NFLX Stock Is Surrounded by a Fortress
As competitors grow more desperate to dethrone Netflix, Inc. (NASDAQ:NFLX), some investors are doubtful that NFLX stock can survive the onslaught. However, I’m here to quell those fears. Netflix stock is more than adequately protected from its rivals.
In his book Zero to One, billionaire Peter Thiel says that the best businesses are always seeking a monopoly. Government agencies are obviously trying to preserve the state of competition, but the best-performing companies should grab market share and defend it vigorously, argues Thiel. (Source: Thiel, P., Zero to One: Notes on Startups, or How to Build the Future, published September 16, 2014.)
That’s why he thinks that restaurants are such terrible investments. The number of diners, cafes, bars, and steakhouses is beyond count, making it a real-life model of perfect competition. Why would anyone enter a business where there are so many participants?
In business, it’s far better to climb a ladder and pull it up behind you. That’s exactly what Netflix has done to keep its rivals at bay.
Netflix, Rivals, and Content Acquisition
Financial analysts have a different metaphor for Thiel’s principle, called “the moat.”
The moat is a reference to how medieval castles used to fortify their defenses. Historically, they dug a wide ditch around the castle and filled it with water so that an attacking army would be unable to mount ladders or siege towers against the wall.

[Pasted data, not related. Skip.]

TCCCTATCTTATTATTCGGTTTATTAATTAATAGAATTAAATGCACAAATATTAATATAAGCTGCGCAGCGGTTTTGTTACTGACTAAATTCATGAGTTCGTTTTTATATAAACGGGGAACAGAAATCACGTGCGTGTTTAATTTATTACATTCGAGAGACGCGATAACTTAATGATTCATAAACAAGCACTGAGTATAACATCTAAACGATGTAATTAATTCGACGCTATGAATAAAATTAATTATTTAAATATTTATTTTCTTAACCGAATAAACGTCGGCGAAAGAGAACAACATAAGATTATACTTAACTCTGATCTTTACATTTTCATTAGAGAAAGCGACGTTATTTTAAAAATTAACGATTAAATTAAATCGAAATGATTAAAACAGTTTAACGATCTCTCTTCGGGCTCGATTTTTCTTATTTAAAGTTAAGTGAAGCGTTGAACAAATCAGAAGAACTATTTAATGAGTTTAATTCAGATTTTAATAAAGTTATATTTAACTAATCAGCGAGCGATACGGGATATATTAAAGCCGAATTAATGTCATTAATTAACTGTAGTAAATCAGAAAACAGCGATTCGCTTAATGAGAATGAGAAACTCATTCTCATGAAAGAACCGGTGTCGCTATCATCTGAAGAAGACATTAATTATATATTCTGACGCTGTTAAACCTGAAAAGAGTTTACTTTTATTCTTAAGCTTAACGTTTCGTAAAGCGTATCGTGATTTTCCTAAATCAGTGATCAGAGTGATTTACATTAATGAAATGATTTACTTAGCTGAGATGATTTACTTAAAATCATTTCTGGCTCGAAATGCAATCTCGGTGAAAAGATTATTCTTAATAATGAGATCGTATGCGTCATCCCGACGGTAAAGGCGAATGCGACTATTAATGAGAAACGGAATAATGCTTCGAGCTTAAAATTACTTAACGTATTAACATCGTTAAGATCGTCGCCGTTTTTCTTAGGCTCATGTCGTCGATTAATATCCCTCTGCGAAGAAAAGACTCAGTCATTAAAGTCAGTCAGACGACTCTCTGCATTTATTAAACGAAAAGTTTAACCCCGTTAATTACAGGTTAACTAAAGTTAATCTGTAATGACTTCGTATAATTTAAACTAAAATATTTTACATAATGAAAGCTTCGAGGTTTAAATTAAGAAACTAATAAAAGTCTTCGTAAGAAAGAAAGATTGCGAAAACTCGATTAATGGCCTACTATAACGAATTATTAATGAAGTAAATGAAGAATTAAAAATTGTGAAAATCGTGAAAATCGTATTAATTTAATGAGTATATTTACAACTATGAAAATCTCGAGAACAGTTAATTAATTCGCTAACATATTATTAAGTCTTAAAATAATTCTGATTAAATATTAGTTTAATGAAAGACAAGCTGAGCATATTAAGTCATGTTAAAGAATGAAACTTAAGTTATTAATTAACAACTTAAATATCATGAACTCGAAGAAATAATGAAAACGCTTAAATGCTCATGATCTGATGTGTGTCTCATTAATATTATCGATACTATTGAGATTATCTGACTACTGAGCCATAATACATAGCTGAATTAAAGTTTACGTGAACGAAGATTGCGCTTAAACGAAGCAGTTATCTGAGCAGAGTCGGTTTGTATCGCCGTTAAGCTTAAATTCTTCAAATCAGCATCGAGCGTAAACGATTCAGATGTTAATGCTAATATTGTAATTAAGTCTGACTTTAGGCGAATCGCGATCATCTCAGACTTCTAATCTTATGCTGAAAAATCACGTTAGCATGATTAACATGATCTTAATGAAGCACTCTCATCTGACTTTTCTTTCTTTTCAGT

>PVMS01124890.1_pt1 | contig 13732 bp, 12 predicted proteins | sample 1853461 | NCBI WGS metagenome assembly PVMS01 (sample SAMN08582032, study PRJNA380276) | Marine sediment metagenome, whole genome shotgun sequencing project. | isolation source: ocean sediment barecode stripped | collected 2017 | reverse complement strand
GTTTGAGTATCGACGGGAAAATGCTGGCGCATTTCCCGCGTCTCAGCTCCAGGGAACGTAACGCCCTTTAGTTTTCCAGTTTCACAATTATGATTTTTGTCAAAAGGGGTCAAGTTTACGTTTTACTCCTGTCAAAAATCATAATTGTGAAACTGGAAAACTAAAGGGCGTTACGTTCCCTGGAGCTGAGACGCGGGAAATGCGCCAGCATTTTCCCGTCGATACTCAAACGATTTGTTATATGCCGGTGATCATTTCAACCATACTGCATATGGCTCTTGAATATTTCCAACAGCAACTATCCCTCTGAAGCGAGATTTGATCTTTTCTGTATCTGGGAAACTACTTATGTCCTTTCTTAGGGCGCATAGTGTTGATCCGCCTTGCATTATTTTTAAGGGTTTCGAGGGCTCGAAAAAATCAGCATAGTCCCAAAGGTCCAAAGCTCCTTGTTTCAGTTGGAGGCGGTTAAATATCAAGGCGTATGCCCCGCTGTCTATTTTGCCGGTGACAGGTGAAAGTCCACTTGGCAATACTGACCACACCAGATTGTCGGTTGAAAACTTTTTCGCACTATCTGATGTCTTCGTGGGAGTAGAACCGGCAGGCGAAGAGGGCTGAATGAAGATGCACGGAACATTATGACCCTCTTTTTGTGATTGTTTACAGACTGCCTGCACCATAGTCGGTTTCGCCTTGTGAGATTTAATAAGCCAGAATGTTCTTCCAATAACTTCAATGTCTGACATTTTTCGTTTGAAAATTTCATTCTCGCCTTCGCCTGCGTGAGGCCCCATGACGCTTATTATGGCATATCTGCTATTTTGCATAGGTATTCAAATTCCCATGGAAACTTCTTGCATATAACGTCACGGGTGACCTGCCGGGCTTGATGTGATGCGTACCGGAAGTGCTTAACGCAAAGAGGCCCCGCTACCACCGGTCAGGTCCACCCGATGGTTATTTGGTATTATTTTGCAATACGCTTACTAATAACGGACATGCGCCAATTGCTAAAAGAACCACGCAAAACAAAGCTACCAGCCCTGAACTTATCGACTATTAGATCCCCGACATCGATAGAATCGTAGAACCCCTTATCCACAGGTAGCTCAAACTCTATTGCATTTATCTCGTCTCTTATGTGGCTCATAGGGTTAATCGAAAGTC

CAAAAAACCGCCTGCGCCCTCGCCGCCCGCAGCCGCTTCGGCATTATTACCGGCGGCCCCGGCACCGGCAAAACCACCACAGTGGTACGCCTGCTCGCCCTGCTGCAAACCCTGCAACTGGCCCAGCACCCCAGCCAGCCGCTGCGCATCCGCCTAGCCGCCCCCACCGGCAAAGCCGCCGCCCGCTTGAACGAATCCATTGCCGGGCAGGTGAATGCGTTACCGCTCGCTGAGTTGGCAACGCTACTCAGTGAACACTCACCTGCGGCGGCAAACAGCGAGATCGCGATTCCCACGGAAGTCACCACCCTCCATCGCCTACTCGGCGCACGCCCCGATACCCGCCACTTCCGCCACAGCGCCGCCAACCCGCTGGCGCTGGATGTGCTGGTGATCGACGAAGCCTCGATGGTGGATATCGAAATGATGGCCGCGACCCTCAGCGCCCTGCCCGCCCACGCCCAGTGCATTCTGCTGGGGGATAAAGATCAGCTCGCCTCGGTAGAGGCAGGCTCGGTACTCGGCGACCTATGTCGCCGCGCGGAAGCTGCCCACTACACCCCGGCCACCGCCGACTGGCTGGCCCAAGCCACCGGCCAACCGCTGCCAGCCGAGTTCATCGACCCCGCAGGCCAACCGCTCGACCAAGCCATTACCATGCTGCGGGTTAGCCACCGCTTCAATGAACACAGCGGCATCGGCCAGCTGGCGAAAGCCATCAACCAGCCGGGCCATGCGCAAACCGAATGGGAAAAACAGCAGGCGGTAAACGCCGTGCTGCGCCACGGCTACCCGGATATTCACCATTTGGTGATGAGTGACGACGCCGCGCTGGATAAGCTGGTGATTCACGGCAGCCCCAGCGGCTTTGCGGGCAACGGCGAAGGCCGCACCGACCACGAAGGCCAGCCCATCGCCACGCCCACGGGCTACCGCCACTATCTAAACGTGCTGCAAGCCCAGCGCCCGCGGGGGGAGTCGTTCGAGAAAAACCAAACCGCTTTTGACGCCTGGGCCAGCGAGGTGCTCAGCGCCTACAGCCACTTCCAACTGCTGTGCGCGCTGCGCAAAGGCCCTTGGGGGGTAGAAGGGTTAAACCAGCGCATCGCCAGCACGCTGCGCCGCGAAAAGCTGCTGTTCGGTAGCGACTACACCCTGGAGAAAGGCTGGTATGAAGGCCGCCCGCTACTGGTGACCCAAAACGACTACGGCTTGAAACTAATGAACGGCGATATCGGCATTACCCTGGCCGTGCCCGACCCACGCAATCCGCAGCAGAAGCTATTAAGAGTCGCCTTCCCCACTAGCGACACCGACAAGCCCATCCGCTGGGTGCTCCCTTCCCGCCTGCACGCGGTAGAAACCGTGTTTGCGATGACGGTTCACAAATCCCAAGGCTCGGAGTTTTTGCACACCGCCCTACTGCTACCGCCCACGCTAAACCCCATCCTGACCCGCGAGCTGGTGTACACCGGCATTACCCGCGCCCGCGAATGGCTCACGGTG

Similarly, great businesses can build a metaphorical moat to protect their market share. Netflix CEO Reed Hastings knew that sooner or later competitors would start competing for online streaming rights, thus bidding up the price per TV show.
The cost of acquiring content from TV networks was already Netflix’s biggest expense, not to mention that keeping a wide variety of shows is something customers expect. If rival streaming services picked up shows with a dedicated fan base, those customers could migrate away from Netflix.
So Reed Hastings started an original content strategy to give Netflix a moat. By developing shows that can’t be watched anywhere else, Netflix could lock customers into their Netflix subscriptions. Where else can you watch House of Cards or Narcos? (Source: “How Long Can Netflix Keep Climbing?” Fortune, December 7, 2015.)
Netflix borrowed a page from HBO’s playbook by giving content makers the freedom to produce something of quality, rather than curtailing the shows to specific demographics. Making the shows takes huge upfront investments and risk, but the model has proved successful. Netflix stock is up 150% since the start of 2015.
Where Is NFLX Stock Headed in 2016?
A lot of Netflix bears argue that higher costs for content acquisition will kill NFLX stock. The reasoning goes something like this: as Hulu LLC and Amazon.com, Inc. spend more on acquiring content, Netflix won’t be able to afford a satisfactory catalogue of shows. Customers will get irritated and leave, causing the NFLX stock bubble to burst. (Source: Ibid.)
But if the cost of acquisition goes up for Netflix, wouldn’t it also rise for Hulu and Amazon? After all, they are bidding against each other in an auction, so their fate is shared. Higher expenses for one means higher expenses for all.
Obviously, Hulu and Amazon can win some battles, so Reed Hastings added another layer of protection; Netflix’s original content strategy should compensate for the loss of some shows, while also building loyalty to the Netflix brand.
In other words, Netflix has achieved exactly what Peter Thiel was talking about. It may not have a full monopoly over its business, but the company has clearly figured out a way to keep its market share intact by building a “moat” of original content.